First off, let’s define some template rules/knowledge that we can apply

Contract Library Layout Template

  • Install Shiny.Mediator.Contracts nuget
  • Contains simple POCOs (plain old C# classes) or records that implements (logic does not belong here)
    • Shiny.Mediator.IEvent
    • Shiny.Mediator.IRequest (or with result)
  • Should not cross reference any other contract libraries

Module Layout Template

  • Install Shiny.Mediator to be able to use the IMediator (Shiny.Mediator.IMediator) service where all things begin!
  • Create Any

    • Request Handlers (Shiny.Mediator.IRequestHandler)
    • Event Handlers (Shiny.Mediator.IEventHandler)
    • Your extension method to install these services into the dependency injection container (or use the source generator) - Refer to registration documentation

Now, lets take our template from approve and apply to an overall solution

  • Main App
    • Setup
      • Install Shiny.Mediator
        • If using .NET MAUI - Install Shiny.Mediator.Maui
        • If using Blazor - Install Shiny.Mediator.Blazor
        • If using Blazor Hybrid - Install Both
      • Reference all modules & contracts defined below
    • Responsibilities
      • Registers the Mediator services using builder.Services.AddShinyMediator(cfg => ...)
      • References all Module and Contract Libraries we define below
      • Registers all source generated or manually created extension methods to register your handlers & middleware from your Modules
  • Module 1 Contracts
    • Follow ‘Contract Library Layout Template’
  • Module 1
    • Follow ‘Module Layout Template’
    • References
      • Module 1 Contracts
      • Module 2 Contracts (Any other module CONTRACTs - not the module libraries as this will lead to circulator references)
  • Module 2
    • Follow ‘Module Layout Template’
    • References
      • Module 2 Contracts
      • Module 1 Contracts (Any other module CONTRACTs - not the module libraries as this will lead to circulator references)

Advanced Dependency Injection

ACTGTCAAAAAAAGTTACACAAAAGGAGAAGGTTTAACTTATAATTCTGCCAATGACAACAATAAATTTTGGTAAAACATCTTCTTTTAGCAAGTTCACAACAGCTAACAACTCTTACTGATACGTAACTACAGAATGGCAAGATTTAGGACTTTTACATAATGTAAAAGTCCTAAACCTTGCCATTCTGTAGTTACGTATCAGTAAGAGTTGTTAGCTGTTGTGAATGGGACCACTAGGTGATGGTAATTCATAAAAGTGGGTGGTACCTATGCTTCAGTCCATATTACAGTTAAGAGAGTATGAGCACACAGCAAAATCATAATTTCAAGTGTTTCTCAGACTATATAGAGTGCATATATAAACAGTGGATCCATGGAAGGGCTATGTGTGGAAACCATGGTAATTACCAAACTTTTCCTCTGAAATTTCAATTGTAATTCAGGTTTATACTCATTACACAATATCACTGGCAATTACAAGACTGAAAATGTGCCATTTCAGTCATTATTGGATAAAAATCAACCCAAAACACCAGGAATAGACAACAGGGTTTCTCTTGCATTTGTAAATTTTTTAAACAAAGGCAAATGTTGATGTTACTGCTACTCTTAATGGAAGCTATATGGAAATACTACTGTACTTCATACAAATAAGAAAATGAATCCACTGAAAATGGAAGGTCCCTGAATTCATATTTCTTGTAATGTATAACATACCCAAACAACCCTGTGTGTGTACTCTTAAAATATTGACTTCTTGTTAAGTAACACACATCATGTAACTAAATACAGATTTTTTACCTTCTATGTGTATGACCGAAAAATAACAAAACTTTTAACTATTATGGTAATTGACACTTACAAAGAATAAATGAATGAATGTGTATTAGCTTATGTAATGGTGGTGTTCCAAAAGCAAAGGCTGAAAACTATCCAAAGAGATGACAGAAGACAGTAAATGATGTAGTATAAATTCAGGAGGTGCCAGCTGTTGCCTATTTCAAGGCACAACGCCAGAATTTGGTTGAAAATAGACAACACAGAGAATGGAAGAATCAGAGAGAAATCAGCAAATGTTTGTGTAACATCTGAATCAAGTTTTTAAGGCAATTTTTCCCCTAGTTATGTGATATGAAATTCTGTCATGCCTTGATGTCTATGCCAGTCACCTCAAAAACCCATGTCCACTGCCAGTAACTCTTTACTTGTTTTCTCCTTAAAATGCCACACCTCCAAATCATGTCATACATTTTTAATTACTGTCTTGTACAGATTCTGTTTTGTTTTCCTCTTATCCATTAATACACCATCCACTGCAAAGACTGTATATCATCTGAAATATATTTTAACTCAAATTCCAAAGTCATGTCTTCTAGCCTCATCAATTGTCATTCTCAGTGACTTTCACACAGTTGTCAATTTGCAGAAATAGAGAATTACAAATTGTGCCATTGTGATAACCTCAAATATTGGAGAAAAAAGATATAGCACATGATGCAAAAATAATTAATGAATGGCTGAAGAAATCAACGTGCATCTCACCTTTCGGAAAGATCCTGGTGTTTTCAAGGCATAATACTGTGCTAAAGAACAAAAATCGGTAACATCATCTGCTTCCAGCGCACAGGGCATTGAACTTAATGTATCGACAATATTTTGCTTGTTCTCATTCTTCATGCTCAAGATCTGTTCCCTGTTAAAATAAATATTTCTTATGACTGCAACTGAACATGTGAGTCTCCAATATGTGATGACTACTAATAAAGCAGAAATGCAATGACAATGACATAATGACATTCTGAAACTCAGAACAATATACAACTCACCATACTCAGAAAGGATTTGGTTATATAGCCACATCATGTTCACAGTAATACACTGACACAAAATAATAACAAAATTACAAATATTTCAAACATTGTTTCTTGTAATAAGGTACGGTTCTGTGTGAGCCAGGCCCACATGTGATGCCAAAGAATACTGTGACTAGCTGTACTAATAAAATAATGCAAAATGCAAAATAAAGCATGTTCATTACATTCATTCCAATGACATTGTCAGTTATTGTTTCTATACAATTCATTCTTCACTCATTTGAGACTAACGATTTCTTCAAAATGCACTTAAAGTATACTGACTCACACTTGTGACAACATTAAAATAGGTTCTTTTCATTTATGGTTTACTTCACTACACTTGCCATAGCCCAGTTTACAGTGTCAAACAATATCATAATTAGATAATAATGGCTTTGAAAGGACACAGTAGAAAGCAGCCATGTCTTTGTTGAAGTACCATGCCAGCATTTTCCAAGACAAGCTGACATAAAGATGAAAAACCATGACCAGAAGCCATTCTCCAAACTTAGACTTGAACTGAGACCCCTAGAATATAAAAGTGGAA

Dependency Injection is pluggable as we use the Microsoft.Extension.DependencyInjection setup to provide our servicing. That being said, your mileage will vary depending on what your container will support. We test our apps with

  • DryIoc
  • Microsoft Dependency Injection

If you use DI containers outside of this, you will need to do your own test cases!

One of the big value adds for middleware & events is that they support covariance.

public record ChildEvent : IEvent;
public record ParentEvent : ChildEvent;
public record GrandParentEvent : ParentEvent;
public class AllFamilyEventHandler : IEventHandler<GrandParentEvent>
public async Task Handle(GrandParentEvent @event, CancellationToken cancellationToken)
// this can actually be
var services = new ServiceCollection();

Additional Registration Methods (Out of the Box)

We have several methods to help deliver easier registration experiences

You may have an event handler or request handler that handles multiple commands, but you want this “service” to hold state. Thus, we offer some simple methods to hold that state in scope of a request or publish.

using Shiny.Mediator;
using Microsoft.Extensions.DependencyInjection;
public class YourImplementation : IEventHandler<SomeEvent>, IEventHandler<SomeOtherEvent>, IRequestHandler<MyRequest>, IRequestHandler<AnotherRequest> {
// .. left empty for brevity
var services = new ServiceCollection();
var services.BuildServiceProvider();
var e1 = sp.GetRequiredService<IEventHandler<SomeEvent>>();
var e2 = sp.GetRequiredService<IEventHandler<SomeOtherEvent>>();
e1 == e2 // same instance